The inescapable conclusion is that the attacks on Indian students in Australia are race-related. The Australian high commissioner to India, Peter Varghese, has admitted to this after an Indian taxi driver in Melbourne was racially abused and then beaten up by white assailants. Australia's former military chief, General Peter Cosgrove, said on Wednesday that "If you don't suspect a race strand (to the attack on Indian students) you'd be mad." He has compared the attacks to the clashes between Anglo and Lebanese gangs in Sydney in 2005.

What's to be done about it?

The Manmohan Singh government has issued a travel advisory to Indian students planning to study in Australia that they may be endangered there and his foreign minister, S.M.Krishna, has warned that tougher advisories may be coming if Australian authorities do not immediately contain the attacks. The attacks have an eighteen-month history, showing signs of worsening with the killing of a young Melbourne accountancy graduate, Nitin Garg, who was stabbed on his way to work, and with the setting ablaze of an under-construction gurdwara also in Melbourne.

The Australian government response so far, despite the contrary view of its high commissioner to India, is to deny any race angle to the attacks, and to label it as generic urban crime. Occasionally in the past, Australian educationists and race-relations experts have warned their government not to be complacent. In particularly violent areas of Melbourne, railway stations, etc, the government increased police patrolling with good results, but these were soon discontinued. After Garg's murder, police have conducted checks, recovering knives, hatchets and other personal weapons. But there is no guarantee that the extra surveillance will continue, more so since the Australian government remains in denial about the race attacks. It was recently enraged by an Indian newspaper cartoon depicting Australian police as part of the Ku Klux Klan. But to return to the question, what's to be done about it?

Neither Australia nor India wants a breakdown in relations on account of these attacks. Although Australia has not been supportive of India's strategic rise, opposing the 1998 nuclear test, siding with China on the Arunachal Pradesh issue, and still reluctant to export uranium from its huge deposits despite a NSG complete waiver, New Delhi is not ready to give up on Canberra. For all the past chill and present troubles, relations have improved to a point where no Australian government, Right or Centre-Left, can ignore India. Australia is also part of the triangular alliance with the US and Japan in the Asia-Pacific, and a natural hedge to hegemon China, although none of their governments will outright say so, and attempt fruitlessly at accommodating the Chinese rise.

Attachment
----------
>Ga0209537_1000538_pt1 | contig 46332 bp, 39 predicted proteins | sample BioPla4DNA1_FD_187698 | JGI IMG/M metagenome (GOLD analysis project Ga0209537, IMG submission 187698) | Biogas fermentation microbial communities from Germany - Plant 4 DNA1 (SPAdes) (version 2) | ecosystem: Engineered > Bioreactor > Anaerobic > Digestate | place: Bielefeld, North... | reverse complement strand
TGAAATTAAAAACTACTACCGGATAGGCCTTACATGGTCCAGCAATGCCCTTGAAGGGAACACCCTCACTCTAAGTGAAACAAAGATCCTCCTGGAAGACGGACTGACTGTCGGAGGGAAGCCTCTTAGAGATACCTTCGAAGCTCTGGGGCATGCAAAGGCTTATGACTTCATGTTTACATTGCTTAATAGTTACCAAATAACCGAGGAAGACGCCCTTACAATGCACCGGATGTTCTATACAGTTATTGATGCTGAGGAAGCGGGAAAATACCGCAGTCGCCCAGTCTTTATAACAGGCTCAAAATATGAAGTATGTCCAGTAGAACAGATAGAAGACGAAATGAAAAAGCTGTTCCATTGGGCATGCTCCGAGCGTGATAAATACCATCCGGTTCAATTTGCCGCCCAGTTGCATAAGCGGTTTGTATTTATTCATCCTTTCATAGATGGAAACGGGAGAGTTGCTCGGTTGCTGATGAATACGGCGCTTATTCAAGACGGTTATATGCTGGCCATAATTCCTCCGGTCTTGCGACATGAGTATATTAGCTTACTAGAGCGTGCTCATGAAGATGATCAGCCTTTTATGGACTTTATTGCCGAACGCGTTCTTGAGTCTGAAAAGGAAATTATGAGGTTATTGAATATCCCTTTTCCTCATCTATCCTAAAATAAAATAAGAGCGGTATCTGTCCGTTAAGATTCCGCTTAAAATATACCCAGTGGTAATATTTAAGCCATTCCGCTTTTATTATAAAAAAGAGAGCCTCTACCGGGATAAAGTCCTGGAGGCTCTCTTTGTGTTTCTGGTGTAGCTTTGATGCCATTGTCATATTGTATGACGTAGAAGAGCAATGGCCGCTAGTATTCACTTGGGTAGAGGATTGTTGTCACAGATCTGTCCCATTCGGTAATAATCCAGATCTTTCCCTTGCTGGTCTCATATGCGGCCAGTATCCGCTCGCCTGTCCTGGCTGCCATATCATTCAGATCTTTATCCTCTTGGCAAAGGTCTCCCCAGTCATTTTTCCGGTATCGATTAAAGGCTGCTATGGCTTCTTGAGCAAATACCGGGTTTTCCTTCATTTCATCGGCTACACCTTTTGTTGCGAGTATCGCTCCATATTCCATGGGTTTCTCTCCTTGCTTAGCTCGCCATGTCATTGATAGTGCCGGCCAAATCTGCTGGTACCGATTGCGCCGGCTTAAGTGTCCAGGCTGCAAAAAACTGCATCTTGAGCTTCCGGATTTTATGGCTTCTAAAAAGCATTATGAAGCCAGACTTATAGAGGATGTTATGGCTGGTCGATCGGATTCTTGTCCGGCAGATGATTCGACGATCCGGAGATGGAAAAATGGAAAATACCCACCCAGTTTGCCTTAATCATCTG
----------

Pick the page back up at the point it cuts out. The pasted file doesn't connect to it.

Which is why the Manmohan Singh government is resisting succumbing to the Indian media hysteria against the race attacks, but it cannot spectate them much longer without intervention. By its advisories, sent and threatened, it is warning Australia of the likely impact of the attacks on its education industry valued at $15 billion, of which Indian students attracted by permanent residency prospects in that country account for $2.3 billion. The attacks have already plunged Indian student visa applications by nearly fifty per cent year-on-year during July-October 2009. Education is Australia's third-largest export and insulated it somewhat from recession. By its advisories, India is hoping to follow the cricket example, where its financial clout has defanged Anglo-Australian dominance of the ICC, and has punished Pakistan for its terrorism.

But Indian public opinion wants an immediate and complete halt to the race attacks, and the Manmohan Singh government would have to bow to it before long. It is time for hard action, and purposive moves in the direction to cripple Australia's education economy, among other things, are overdue. A small section of Australians are racist, but the whole country must have to pay a price for not standing up to them.